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Boeing 737 crash: State media says no survivors found – CTV News

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WUZHOU, CHINA —
Mud-stained wallets. Bank cards. Official identity cards. Poignant reminders of 132 lives presumed lost were lined up by rescue workers scouring a remote Chinese mountainside Tuesday for the wreckage of a China Eastern flight that one day earlier inexplicably fell from the sky and burst into a huge fireball.

No survivors have been found among the 123 passengers and nine crew members. Video clips posted by China’s state media show small pieces of the Boeing 737-800 plane scattered over a wide forested area, some in green fields, others in burnt-out patches with raw earth exposed after fires burned in the trees. Each piece of debris has a number next to it, the larger ones marked off by police tape.

Search teams planned to work through the night using their hands, picks, sniffer dogs and other equipment to look for survivors, state broadcaster CCTV reported.

The steep, rough terrain and the huge size of the debris field were complicating the search for the black box, which holds the flight data and cockpit voice recorder, CCTV and the official Xinhua News Agency said.

Drones were being used to search the fragments of wreckage that were scattered across both sides of the mountain into which the plane crashed, state media reported.

As family members gathered at the destination and departure airports, what caused the plane to drop out of the sky shortly before it would have begun its descent to the southern China metropolis of Guangzhou remained a mystery.

At an evening news conference, a grim-faced Zhu Tao, director of the Office of Aviation Safety at the Civil Aviation Authority of China, said efforts were focused on finding the black box and that it was too early to speculate on a possible cause of the crash.

“As of now, the rescue has yet to find survivors,” Zhu said. “The public security department has taken control of the site.”

Zhu said an air-traffic controller tried to contact the pilots several times after seeing the plane’s altitude drop sharply, but got no reply.

The inability to reach the pilots at such a crucial moment wasn’t itself necessarily a problem, said William Waldock, a professor of safety science at Embry-Riddle Aeronautical University in Prescott, Arizona.

“If they were dealing with an emergency, pilots are taught to `aviate, navigate, then communicate.’ Meaning, fly the airplane first,” Waldock said. “If it was some sort of major mechanical problem, they may have had their hands full trying to control the aircraft.”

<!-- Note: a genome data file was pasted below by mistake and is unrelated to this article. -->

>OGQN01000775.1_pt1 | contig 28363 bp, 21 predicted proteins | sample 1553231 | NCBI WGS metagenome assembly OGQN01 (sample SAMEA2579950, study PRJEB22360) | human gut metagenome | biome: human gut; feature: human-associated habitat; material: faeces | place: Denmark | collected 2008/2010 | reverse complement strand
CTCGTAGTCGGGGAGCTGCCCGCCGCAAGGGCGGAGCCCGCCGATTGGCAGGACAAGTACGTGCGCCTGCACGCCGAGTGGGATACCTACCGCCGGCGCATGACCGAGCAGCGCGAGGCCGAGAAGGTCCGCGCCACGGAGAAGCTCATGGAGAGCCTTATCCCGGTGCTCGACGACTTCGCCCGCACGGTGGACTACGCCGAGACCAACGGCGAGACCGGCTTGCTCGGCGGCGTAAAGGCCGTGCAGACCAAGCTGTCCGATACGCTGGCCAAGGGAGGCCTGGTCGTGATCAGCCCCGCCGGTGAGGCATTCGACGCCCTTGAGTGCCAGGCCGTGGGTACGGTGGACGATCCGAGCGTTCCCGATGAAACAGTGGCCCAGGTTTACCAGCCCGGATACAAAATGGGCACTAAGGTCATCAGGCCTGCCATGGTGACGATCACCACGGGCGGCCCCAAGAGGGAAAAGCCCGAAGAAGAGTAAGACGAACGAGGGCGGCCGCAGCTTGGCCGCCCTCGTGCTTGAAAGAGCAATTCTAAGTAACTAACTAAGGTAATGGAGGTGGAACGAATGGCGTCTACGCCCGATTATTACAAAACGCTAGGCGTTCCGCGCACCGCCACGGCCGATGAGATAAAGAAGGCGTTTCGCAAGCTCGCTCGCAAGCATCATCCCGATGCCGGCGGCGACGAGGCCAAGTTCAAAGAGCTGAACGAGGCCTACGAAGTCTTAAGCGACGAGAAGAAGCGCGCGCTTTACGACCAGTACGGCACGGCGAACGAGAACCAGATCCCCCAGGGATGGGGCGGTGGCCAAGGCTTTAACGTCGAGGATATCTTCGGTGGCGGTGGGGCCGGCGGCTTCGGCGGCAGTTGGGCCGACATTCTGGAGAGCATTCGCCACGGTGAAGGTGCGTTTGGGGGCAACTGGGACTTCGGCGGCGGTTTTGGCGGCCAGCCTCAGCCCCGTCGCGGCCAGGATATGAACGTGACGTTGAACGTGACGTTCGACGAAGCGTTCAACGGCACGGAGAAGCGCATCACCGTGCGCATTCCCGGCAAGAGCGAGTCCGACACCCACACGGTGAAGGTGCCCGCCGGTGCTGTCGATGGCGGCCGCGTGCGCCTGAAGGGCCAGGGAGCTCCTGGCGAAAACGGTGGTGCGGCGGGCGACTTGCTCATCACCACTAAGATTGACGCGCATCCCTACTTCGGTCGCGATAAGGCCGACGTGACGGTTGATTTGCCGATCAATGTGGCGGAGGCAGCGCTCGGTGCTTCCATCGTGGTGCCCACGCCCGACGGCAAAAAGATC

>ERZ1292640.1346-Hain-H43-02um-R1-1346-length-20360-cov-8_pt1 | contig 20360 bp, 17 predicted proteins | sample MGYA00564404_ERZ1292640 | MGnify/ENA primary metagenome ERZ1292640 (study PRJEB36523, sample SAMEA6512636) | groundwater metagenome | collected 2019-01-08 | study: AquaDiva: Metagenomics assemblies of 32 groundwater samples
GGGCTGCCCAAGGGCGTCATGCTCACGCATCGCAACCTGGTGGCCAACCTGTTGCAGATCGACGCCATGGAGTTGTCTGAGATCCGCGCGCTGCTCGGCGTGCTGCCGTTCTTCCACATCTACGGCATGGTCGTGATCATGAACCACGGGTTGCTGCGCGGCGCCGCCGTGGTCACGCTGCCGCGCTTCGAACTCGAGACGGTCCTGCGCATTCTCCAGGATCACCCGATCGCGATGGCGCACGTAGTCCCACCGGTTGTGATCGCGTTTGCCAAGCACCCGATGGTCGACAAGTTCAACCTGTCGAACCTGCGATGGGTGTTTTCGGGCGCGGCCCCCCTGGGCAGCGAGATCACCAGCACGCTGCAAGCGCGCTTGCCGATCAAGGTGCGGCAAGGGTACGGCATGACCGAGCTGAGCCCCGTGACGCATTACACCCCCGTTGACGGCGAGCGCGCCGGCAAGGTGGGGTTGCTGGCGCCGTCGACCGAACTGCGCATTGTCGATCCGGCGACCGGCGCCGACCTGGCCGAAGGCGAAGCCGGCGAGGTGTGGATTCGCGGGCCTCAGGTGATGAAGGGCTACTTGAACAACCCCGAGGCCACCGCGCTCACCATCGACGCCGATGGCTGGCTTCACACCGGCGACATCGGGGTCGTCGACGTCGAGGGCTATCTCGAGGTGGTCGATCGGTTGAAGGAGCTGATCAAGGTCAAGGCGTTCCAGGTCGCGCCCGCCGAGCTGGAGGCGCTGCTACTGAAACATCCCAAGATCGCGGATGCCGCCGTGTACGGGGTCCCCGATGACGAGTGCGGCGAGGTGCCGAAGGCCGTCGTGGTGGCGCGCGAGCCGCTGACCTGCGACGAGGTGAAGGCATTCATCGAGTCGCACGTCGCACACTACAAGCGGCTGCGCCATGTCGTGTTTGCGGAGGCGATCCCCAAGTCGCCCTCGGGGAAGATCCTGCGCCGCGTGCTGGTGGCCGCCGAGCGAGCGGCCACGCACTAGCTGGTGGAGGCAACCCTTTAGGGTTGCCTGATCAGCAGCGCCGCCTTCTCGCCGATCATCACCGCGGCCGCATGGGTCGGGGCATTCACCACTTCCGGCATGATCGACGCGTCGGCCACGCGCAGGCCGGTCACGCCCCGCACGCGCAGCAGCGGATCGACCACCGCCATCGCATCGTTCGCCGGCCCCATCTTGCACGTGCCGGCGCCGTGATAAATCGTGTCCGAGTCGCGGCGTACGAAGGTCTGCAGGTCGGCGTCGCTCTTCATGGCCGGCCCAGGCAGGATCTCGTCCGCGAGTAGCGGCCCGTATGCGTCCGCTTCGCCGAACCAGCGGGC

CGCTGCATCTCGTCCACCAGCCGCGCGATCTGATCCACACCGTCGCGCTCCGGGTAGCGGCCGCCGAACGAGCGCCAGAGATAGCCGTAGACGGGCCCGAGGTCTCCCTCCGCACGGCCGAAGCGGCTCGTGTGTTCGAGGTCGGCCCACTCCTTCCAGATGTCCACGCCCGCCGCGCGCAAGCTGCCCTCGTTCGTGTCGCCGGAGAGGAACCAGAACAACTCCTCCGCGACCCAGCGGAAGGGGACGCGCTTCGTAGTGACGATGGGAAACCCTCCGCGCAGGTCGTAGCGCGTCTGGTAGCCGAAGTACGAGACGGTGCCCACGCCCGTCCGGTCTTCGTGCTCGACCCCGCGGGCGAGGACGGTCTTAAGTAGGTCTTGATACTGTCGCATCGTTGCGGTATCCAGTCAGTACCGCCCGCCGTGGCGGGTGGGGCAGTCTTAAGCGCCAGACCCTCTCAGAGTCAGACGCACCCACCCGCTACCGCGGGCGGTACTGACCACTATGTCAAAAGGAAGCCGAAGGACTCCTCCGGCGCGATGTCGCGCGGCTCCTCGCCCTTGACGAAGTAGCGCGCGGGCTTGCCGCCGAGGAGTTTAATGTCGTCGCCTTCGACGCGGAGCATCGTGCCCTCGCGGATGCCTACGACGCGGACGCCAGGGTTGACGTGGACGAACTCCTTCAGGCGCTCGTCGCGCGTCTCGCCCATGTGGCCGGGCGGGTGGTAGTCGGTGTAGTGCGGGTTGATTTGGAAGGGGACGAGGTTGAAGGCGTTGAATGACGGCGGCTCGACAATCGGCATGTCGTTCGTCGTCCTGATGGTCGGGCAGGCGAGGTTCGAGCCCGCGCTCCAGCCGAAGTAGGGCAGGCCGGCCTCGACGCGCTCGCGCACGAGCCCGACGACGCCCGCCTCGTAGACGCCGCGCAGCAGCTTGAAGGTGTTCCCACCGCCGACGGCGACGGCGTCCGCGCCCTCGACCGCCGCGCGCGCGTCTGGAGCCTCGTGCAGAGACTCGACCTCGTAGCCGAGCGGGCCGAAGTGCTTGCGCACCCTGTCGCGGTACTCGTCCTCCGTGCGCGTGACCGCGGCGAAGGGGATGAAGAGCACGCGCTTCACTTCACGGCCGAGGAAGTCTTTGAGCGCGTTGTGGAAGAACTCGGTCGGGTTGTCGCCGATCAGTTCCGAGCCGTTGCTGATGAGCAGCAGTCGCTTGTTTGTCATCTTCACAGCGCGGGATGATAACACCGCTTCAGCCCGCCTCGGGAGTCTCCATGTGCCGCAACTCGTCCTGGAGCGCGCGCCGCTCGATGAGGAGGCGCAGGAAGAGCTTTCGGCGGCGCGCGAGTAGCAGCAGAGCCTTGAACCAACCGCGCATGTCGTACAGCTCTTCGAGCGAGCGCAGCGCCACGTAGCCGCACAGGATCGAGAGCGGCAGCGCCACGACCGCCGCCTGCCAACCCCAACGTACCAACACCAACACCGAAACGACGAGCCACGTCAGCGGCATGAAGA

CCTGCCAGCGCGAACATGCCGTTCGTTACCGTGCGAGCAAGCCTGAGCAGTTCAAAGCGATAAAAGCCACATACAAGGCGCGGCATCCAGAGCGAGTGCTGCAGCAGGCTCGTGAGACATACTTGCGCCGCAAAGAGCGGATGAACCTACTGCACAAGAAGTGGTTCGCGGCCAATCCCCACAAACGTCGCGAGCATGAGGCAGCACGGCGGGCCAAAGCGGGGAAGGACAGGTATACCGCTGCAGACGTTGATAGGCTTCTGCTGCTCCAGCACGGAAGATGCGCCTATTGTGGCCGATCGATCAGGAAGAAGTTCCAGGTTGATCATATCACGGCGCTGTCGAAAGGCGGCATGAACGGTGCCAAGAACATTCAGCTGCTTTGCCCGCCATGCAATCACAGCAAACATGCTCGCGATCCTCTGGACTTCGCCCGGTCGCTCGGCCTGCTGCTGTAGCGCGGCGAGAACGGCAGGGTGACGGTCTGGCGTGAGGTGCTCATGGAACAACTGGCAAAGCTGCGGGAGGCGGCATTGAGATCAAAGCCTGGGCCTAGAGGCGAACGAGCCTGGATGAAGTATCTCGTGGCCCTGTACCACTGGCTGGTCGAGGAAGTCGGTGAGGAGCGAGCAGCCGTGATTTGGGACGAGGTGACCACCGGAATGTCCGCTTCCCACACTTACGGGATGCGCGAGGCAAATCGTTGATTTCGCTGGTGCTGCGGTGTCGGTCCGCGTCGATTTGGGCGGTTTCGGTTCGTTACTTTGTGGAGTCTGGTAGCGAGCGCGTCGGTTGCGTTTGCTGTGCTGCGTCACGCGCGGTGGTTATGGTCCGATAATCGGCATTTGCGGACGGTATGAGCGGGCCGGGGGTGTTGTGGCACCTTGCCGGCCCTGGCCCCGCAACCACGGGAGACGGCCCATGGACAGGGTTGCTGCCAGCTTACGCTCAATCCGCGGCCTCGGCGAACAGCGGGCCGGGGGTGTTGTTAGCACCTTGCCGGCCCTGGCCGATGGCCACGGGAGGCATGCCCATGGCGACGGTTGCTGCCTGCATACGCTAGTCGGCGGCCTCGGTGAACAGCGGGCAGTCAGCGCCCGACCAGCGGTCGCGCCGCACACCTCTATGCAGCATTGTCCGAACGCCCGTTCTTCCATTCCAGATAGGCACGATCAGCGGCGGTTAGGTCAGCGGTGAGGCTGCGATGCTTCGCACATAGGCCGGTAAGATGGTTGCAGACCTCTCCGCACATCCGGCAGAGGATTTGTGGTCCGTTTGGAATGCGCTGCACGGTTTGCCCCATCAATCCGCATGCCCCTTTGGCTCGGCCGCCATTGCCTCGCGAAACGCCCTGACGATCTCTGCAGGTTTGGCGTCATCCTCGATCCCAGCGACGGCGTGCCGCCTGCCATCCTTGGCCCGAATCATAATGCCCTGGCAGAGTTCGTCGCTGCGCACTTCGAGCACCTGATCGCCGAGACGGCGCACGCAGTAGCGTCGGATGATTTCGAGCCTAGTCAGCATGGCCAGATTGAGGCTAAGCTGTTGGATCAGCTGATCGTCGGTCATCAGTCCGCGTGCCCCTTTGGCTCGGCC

The crash left a deep pit in the mountainside about the size of a football field, Xinhua said, citing rescuers. Chen Weihao, who saw the falling plane while working on a farm, told the news agency it hit a gap in the mountain where nobody lived.

“The plane looked to be in one piece when it nosedived. Within seconds, it crashed,” Chen said.

China Eastern flight 5735 crashed outside the city of Wuzhou in the Guangxi region while flying from Kunming, the capital of the southwestern province of Yunnan, to Guangzhou, an industrial center not far from Hong Kong on China’s southeastern coast. It ignited a fire big enough to be seen on NASA satellite images before firefighters could extinguished it.

No foreigners were on board the lost flight, the Foreign Ministry said, citing a preliminary review.

Dinglong Culture, a Guangzhou company in both mining and TV and movie production, said in a statement to the Shenzhen stock exchange that its CFO, Fang Fang, was a passenger. Zhongxinghua, an accounting firm used by Dinglong, said that two of its employees were also on the flight.

The crash site is surrounded on three sides by mountains and accessible only by foot and motorcycle on a steep dirt road in the semitropical Guangxi region, famed for some of China’s most spectacular scenery.

Rain fell Tuesday afternoon as excavators dug out a path to make access easier, CCTV said. The steepness of the slope made the positioning of heavy equipment difficult.

A base of operations was set up near the crash site with rescue vehicles, ambulances and an emergency power supply truck parked in the narrow space. Soldiers and rescue workers combed the charred crash site and surrounding heavily dense vegetation.

Police restricted access, checking each vehicle entering Molang, a village near the crash site. Five people with swollen eyes walked out of the village, got into a car and left. Onlookers said they were relatives of the passengers.

Family members gathered at Kunming and Guangzhou airports. People draped in pink blankets and slumped in massage chairs could be seen in a traveler rest area in the basement of the one in Kunming. Workers wheeled in mattresses and brought bagged meals. A security guard blocked an Associated Press journalist from entering, saying that “interviews aren’t being accepted.”

In Guangzhou, relatives were escorted to a reception center staffed by employees wearing full protective gear to guard against the coronavirus.